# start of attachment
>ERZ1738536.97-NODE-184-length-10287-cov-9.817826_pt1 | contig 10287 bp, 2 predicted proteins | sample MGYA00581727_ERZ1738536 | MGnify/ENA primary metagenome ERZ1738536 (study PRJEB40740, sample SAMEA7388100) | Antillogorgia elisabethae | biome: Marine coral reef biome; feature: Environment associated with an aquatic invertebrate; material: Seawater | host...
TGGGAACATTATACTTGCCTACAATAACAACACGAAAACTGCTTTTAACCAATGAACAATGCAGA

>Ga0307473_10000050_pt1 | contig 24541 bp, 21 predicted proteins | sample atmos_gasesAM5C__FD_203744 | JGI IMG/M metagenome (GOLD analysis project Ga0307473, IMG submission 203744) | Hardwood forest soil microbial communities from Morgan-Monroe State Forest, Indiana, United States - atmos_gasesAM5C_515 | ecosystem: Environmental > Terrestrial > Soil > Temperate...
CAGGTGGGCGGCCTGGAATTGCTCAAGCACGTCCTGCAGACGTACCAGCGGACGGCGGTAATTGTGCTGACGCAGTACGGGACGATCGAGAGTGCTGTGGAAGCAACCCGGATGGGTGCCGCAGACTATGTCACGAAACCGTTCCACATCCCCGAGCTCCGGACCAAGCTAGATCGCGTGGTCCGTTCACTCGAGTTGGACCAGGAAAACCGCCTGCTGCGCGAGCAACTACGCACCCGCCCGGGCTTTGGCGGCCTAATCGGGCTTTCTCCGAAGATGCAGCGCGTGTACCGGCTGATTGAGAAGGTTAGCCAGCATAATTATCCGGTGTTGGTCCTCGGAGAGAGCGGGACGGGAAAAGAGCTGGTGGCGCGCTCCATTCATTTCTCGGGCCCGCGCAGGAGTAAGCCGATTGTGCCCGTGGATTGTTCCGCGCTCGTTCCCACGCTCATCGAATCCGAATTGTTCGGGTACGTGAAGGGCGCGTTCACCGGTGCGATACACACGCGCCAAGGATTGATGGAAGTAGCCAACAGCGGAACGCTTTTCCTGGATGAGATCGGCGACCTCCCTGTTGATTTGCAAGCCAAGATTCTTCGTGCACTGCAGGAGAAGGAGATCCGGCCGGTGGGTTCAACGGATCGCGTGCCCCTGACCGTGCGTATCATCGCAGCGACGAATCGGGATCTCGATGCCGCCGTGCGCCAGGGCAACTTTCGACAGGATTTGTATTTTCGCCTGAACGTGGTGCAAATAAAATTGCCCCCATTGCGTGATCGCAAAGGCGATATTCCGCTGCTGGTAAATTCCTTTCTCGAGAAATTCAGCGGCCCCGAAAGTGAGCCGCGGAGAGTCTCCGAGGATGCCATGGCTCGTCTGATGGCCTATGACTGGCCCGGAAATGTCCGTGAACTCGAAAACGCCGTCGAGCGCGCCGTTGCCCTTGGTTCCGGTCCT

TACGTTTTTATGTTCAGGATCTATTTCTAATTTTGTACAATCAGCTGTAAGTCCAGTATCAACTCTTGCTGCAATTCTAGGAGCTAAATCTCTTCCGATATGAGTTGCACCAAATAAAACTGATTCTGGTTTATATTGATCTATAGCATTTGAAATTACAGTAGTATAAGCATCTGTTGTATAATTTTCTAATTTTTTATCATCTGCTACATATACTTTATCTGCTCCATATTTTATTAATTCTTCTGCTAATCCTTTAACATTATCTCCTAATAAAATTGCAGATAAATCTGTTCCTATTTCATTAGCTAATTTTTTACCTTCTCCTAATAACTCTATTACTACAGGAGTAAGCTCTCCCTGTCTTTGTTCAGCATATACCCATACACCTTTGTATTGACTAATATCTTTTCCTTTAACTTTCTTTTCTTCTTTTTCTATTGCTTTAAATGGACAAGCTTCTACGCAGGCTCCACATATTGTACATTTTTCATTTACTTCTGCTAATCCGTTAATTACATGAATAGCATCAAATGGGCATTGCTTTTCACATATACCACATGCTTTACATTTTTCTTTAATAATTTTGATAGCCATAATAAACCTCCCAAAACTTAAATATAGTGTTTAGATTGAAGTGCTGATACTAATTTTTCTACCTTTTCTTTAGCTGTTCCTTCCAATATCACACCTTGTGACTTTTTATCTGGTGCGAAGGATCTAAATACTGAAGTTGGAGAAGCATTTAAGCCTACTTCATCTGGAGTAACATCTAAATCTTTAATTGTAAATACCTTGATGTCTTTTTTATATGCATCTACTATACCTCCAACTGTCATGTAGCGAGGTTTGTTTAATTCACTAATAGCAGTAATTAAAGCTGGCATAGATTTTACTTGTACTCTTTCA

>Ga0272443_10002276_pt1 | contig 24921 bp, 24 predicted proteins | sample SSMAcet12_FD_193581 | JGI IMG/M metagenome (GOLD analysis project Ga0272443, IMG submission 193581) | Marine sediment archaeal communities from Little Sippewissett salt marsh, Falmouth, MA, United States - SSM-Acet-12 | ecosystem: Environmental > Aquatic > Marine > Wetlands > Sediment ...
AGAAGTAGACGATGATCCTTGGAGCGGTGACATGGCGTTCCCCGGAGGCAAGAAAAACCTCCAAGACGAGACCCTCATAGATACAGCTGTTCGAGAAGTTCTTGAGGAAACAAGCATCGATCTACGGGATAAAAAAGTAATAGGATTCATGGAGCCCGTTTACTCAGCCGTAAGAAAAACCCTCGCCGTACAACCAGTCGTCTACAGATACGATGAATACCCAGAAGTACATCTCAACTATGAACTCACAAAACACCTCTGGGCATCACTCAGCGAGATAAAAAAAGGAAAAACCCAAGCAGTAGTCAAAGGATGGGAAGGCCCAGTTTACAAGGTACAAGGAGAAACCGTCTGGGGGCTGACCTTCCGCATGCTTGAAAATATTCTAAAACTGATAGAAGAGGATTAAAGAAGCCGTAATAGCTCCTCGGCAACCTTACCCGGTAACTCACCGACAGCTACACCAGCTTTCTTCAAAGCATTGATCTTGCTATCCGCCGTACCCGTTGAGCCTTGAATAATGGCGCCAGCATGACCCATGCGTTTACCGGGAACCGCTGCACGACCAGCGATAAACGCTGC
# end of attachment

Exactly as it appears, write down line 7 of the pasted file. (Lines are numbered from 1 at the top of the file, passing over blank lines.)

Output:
AGAAGTAGACGATGATCCTTGGAGCGGTGACATGGCGTTCCCCGGAGGCAAGAAAAACCTCCAAGACGAGACCCTCATAGATACAGCTGTTCGAGAAGTTCTTGAGGAAACAAGCATCGATCTACGGGATAAAAAAGTAATAGGATTCATGGAGCCCGTTTACTCAGCCGTAAGAAAAACCCTCGCCGTACAACCAGTCGTCTACAGATACGATGAATACCCAGAAGTACATCTCAACTATGAACTCACAAAACACCTCTGGGCATCACTCAGCGAGATAAAAAAAGGAAAAACCCAAGCAGTAGTCAAAGGATGGGAAGGCCCAGTTTACAAGGTACAAGGAGAAACCGTCTGGGGGCTGACCTTCCGCATGCTTGAAAATATTCTAAAACTGATAGAAGAGGATTAAAGAAGCCGTAATAGCTCCTCGGCAACCTTACCCGGTAACTCACCGACAGCTACACCAGCTTTCTTCAAAGCATTGATCTTGCTATCCGCCGTACCCGTTGAGCCTTGAATAATGGCGCCAGCATGACCCATGCGTTTACCGGGAACCGCTGCACGACCAGCGATAAACGCTGC